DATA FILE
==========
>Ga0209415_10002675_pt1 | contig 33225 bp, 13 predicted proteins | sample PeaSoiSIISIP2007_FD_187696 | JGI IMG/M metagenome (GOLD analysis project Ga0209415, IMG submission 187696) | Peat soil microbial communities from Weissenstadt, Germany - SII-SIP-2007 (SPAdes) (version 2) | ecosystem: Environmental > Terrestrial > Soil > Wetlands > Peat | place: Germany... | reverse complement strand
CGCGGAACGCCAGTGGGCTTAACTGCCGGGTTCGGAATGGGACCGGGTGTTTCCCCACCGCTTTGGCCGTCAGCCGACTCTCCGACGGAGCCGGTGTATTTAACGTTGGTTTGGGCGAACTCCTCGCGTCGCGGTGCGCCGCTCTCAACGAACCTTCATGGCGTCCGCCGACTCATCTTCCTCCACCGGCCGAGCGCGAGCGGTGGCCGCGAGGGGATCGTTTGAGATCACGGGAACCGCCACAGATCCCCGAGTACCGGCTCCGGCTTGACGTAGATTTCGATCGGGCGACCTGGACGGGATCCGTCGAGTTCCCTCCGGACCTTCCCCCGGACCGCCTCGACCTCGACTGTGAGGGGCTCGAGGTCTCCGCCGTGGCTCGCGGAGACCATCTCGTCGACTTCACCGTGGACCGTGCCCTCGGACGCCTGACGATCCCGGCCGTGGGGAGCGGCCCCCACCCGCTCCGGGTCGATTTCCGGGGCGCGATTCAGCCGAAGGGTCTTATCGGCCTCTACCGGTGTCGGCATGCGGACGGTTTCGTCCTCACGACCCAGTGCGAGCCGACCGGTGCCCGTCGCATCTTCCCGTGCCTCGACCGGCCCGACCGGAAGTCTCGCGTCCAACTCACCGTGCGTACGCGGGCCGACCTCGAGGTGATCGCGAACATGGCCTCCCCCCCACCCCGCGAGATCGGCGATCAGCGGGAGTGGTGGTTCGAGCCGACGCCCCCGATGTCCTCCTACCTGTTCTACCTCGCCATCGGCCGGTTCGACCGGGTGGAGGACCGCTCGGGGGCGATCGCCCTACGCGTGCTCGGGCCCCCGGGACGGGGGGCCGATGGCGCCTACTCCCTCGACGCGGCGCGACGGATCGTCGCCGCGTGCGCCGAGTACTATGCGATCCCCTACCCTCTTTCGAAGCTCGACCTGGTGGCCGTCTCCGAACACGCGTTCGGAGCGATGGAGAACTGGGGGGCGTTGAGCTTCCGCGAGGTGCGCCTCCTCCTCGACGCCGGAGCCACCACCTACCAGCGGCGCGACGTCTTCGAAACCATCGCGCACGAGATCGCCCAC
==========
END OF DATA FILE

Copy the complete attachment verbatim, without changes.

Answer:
>Ga0209415_10002675_pt1 | contig 33225 bp, 13 predicted proteins | sample PeaSoiSIISIP2007_FD_187696 | JGI IMG/M metagenome (GOLD analysis project Ga0209415, IMG submission 187696) | Peat soil microbial communities from Weissenstadt, Germany - SII-SIP-2007 (SPAdes) (version 2) | ecosystem: Environmental > Terrestrial > Soil > Wetlands > Peat | place: Germany... | reverse complement strand
CGCGGAACGCCAGTGGGCTTAACTGCCGGGTTCGGAATGGGACCGGGTGTTTCCCCACCGCTTTGGCCGTCAGCCGACTCTCCGACGGAGCCGGTGTATTTAACGTTGGTTTGGGCGAACTCCTCGCGTCGCGGTGCGCCGCTCTCAACGAACCTTCATGGCGTCCGCCGACTCATCTTCCTCCACCGGCCGAGCGCGAGCGGTGGCCGCGAGGGGATCGTTTGAGATCACGGGAACCGCCACAGATCCCCGAGTACCGGCTCCGGCTTGACGTAGATTTCGATCGGGCGACCTGGACGGGATCCGTCGAGTTCCCTCCGGACCTTCCCCCGGACCGCCTCGACCTCGACTGTGAGGGGCTCGAGGTCTCCGCCGTGGCTCGCGGAGACCATCTCGTCGACTTCACCGTGGACCGTGCCCTCGGACGCCTGACGATCCCGGCCGTGGGGAGCGGCCCCCACCCGCTCCGGGTCGATTTCCGGGGCGCGATTCAGCCGAAGGGTCTTATCGGCCTCTACCGGTGTCGGCATGCGGACGGTTTCGTCCTCACGACCCAGTGCGAGCCGACCGGTGCCCGTCGCATCTTCCCGTGCCTCGACCGGCCCGACCGGAAGTCTCGCGTCCAACTCACCGTGCGTACGCGGGCCGACCTCGAGGTGATCGCGAACATGGCCTCCCCCCCACCCCGCGAGATCGGCGATCAGCGGGAGTGGTGGTTCGAGCCGACGCCCCCGATGTCCTCCTACCTGTTCTACCTCGCCATCGGCCGGTTCGACCGGGTGGAGGACCGCTCGGGGGCGATCGCCCTACGCGTGCTCGGGCCCCCGGGACGGGGGGCCGATGGCGCCTACTCCCTCGACGCGGCGCGACGGATCGTCGCCGCGTGCGCCGAGTACTATGCGATCCCCTACCCTCTTTCGAAGCTCGACCTGGTGGCCGTCTCCGAACACGCGTTCGGAGCGATGGAGAACTGGGGGGCGTTGAGCTTCCGCGAGGTGCGCCTCCTCCTCGACGCCGGAGCCACCACCTACCAGCGGCGCGACGTCTTCGAAACCATCGCGCACGAGATCGCCCAC